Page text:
This first Iowa Owl is one of the rarest owl residents and just happens to be my favorite. Barn owls are in every continent except Antarctica, they are not a fan of the cold weather… I don’t blame them, I am not a fan of the cold weather either! These owls are most commonly found in old abandoned buildings, commonly recognized by their bone chilling screeching. These silent predations are medium sized and have long wings a white chest, belly and have a heart shaped face. Males are generally a more softer brown unlike females that have a deeper darker brown color. There length rangers from 29 to 44 cm long.
When it comes to hunting and prey barn owls are nocturnal, barn owls begin hunting 15 minutes after sunset and 90 minutes during the night. They consume 1-5 rodents each night. Juvenile barn owls eat more than the adults consuming as many as 1,000 rodents during nesting period. There prey consists of mice, shrews, reptiles and insects. Their nesting is always well-protected either in a church steeple, silos or an abandoned building. The female will on average lay five eggs and sit on them for a little over a month. The male will continuously bring her food throughout the waiting process of the eggs hatching.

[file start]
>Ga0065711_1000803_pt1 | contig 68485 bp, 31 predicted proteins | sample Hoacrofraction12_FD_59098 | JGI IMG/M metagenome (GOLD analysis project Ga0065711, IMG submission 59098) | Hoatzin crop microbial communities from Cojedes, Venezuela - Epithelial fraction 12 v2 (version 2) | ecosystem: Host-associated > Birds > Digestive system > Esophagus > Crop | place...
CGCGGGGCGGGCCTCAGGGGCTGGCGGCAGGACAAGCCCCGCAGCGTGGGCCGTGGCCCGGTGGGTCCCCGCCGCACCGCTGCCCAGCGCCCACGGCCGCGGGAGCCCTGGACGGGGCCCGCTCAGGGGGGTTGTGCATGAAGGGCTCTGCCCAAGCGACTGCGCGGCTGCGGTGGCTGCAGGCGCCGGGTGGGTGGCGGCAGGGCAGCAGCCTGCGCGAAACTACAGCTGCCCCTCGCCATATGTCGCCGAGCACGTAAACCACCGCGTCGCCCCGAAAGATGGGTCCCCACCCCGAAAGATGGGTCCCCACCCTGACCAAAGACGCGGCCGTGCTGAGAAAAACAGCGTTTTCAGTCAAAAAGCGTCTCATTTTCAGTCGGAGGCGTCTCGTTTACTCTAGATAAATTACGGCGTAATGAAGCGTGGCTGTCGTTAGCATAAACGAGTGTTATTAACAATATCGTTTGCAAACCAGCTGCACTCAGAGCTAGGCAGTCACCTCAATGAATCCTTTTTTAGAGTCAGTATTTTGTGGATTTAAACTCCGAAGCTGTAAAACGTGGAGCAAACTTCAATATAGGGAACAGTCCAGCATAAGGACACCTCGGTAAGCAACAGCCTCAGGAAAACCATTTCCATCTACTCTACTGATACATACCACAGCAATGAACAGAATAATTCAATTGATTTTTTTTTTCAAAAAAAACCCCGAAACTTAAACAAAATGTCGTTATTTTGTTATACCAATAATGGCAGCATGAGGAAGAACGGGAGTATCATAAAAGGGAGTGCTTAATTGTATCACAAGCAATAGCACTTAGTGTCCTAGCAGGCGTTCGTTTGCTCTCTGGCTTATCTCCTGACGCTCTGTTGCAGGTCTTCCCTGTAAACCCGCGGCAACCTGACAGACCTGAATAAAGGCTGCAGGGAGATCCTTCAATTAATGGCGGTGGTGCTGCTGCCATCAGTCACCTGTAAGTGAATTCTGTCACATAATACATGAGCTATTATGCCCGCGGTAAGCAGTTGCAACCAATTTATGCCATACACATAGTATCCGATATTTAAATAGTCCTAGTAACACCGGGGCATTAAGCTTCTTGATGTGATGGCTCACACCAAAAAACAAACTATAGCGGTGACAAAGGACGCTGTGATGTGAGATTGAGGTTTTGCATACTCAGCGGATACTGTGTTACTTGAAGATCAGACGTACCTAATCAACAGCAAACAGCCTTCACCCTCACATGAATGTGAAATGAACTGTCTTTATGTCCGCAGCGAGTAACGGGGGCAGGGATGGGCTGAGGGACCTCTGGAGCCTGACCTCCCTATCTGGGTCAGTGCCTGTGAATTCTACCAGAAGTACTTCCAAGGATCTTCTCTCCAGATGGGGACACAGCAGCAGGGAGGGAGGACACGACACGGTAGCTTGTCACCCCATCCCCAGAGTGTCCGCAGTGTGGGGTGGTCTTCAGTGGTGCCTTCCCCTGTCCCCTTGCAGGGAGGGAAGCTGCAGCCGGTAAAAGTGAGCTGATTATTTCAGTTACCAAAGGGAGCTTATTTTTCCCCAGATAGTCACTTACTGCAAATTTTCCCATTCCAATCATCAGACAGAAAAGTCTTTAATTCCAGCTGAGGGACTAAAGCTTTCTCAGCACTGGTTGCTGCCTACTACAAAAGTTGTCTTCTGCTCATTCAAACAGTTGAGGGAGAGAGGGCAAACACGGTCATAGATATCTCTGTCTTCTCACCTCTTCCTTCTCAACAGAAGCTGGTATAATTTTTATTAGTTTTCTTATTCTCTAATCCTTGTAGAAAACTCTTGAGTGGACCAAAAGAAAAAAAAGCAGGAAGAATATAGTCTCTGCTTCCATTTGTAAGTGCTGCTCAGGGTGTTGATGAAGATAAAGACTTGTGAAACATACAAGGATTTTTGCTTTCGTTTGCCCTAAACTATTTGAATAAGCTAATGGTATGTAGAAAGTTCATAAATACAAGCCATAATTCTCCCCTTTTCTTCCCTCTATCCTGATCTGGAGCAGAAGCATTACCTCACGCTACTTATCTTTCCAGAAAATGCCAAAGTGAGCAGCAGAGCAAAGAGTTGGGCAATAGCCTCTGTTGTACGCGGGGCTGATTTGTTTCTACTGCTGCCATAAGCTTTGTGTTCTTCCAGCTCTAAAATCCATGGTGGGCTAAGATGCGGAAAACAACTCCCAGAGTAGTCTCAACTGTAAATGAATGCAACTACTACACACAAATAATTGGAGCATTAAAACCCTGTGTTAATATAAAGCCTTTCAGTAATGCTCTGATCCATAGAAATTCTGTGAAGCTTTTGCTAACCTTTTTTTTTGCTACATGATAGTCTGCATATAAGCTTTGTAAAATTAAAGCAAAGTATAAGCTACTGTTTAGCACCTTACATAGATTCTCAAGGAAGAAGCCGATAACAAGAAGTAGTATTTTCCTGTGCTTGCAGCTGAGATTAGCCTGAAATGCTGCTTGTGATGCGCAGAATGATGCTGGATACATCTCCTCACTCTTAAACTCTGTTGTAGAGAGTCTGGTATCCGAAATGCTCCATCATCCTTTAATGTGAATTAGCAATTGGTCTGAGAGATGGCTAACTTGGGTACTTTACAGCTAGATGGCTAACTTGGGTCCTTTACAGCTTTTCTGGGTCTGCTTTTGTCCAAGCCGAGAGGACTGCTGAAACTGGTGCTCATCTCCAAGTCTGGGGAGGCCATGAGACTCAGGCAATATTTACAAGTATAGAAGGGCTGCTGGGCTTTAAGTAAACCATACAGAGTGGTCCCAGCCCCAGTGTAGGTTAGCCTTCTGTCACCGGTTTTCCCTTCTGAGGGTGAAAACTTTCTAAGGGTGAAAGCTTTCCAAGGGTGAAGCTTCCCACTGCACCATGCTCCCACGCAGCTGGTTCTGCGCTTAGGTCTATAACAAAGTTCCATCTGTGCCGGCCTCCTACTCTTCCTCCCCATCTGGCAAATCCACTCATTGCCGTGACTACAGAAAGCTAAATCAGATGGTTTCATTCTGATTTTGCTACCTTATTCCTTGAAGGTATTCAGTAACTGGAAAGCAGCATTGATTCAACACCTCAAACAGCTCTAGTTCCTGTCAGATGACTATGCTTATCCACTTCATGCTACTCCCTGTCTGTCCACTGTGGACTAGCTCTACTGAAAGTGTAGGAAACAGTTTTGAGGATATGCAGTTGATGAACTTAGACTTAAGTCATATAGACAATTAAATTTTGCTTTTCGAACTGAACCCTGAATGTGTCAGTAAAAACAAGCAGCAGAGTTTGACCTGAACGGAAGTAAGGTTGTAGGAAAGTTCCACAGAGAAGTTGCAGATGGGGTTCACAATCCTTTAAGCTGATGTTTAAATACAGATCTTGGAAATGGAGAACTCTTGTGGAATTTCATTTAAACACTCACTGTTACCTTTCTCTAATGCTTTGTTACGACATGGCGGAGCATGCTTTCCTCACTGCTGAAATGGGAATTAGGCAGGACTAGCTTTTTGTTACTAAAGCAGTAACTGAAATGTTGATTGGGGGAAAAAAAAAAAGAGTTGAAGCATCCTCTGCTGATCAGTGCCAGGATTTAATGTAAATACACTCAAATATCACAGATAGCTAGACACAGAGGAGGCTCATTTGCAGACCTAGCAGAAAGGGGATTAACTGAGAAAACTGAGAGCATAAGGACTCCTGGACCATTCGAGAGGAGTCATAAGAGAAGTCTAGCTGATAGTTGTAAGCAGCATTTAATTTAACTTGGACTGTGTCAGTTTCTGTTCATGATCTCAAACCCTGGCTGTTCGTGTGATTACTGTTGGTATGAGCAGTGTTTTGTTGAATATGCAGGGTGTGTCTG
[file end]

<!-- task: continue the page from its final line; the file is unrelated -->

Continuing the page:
The barn owl has been on the Iowa Endangered Species since 1977. This in Iowa is most commonly due to the disappearance of large trees such as cottonwood and silver maples. They currently have a restoration project funded by Iowa Wildlife Diversity Program to help report any sights of Barn Owls. Nesting boxes are a way to help the owl have a proper nesting structure to help them raise their young. These boxes are constructed from a 6 ft. 1″ by 12″ pine board and are placed in the interior of a barn wall.
Stay curious and happy hiking!